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Should voters in the UK have a final vote on the Brexit deal?
Voters in the UK should have a final vote on the Brexit deal.
There were people heavily affected by the vote's turnout who did not get to vote, such as expat British citizens or future generations.
The referendum did not spell out the nature of the future relationship with the EU nor the consequences of Brexit. Voters will have a clearer idea of what is on offer at the end of the negotiating process.
A decision as momentous as this should not be left to Parliament.
Voters should have the opportunity to change their minds.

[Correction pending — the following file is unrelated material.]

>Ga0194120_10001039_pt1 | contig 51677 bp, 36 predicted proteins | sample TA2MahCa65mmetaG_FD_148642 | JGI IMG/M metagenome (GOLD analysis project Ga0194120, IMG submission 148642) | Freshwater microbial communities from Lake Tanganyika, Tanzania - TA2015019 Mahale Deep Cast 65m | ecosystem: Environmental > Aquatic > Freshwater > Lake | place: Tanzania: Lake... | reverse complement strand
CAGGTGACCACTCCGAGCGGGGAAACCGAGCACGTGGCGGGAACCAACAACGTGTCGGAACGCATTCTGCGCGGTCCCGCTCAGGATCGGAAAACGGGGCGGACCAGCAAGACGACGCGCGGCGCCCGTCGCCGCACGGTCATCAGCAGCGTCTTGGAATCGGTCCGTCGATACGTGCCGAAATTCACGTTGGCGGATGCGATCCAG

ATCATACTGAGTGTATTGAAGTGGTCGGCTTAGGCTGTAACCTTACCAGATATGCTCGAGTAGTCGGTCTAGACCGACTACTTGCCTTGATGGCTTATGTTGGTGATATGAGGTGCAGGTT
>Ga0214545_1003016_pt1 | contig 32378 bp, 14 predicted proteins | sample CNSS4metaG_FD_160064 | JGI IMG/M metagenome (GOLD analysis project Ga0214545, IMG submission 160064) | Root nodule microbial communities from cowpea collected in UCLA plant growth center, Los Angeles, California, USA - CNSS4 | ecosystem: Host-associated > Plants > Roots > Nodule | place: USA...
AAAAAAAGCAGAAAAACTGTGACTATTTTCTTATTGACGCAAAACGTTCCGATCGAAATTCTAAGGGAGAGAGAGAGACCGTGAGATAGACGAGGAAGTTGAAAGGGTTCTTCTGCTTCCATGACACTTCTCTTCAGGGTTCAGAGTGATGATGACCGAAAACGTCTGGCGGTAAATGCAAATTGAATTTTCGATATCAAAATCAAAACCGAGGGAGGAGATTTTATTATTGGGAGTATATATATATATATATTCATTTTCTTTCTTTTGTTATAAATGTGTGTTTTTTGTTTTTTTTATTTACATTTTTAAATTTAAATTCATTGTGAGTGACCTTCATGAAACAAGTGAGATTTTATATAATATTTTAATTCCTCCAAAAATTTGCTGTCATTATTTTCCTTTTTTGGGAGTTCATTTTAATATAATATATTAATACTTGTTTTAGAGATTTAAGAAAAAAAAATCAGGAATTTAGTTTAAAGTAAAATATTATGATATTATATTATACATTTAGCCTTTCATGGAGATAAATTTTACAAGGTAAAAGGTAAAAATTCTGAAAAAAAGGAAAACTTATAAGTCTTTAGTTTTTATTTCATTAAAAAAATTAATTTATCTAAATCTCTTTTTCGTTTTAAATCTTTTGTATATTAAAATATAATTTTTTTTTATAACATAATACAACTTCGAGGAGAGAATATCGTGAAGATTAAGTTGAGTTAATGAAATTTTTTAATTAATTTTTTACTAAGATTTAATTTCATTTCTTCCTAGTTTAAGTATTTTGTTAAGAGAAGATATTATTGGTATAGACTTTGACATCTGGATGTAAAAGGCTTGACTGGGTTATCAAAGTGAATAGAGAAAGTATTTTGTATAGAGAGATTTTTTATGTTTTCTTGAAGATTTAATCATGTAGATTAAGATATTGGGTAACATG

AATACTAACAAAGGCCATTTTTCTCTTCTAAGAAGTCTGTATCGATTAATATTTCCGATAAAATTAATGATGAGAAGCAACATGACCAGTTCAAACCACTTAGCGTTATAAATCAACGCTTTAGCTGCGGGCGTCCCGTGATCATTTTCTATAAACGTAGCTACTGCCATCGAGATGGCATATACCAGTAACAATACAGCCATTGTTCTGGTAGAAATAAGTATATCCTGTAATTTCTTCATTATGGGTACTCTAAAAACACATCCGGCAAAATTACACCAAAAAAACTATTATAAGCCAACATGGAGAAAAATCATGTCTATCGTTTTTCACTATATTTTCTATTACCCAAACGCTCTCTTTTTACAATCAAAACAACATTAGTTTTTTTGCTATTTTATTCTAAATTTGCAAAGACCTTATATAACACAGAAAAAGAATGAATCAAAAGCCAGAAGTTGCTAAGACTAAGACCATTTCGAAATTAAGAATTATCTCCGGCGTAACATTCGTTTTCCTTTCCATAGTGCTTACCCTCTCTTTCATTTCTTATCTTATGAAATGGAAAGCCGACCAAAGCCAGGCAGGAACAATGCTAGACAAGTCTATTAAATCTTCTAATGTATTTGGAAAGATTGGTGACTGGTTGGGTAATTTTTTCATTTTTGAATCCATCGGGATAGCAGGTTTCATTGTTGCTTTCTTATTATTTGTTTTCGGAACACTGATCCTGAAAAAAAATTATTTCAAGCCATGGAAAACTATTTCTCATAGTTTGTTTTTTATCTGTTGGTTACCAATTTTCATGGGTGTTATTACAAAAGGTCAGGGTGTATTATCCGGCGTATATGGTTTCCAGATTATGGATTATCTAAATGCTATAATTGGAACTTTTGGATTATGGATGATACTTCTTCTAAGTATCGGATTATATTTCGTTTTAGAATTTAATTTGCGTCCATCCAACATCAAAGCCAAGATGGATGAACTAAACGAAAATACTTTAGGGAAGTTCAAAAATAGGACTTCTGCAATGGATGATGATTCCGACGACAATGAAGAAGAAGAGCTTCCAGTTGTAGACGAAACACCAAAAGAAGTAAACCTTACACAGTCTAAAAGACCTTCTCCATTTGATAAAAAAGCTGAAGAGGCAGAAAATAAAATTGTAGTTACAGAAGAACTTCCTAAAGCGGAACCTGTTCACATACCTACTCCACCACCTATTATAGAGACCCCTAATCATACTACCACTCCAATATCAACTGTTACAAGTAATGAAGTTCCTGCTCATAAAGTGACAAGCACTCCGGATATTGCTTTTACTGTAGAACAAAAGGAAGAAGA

Some of the claims made during the referendum campaign were untrue.
New and significant information has come to light since the last referendum that may mean people should re-evaluate our decision.
There are other alternatives to solving this problem, that do not require another referendum.
If there was a second referendum, and Britain voted this time to remain,
it would not dissolve UK eurosceptism or solve the divisions in the UK.
The negative practicalities of running a referendum do not warrant going through one again.
A vote would not help to reach any practical outcomes, making it pointless.
To give the public a vote and overrule it would be a failure of democracy.
The use of referendums, especially on a UK-wide basis,
contradicts the principle of parliamentary supremacy
A vote on the final outcome of the negotiated deal is likely to affect the actual outcome of the negotiations.
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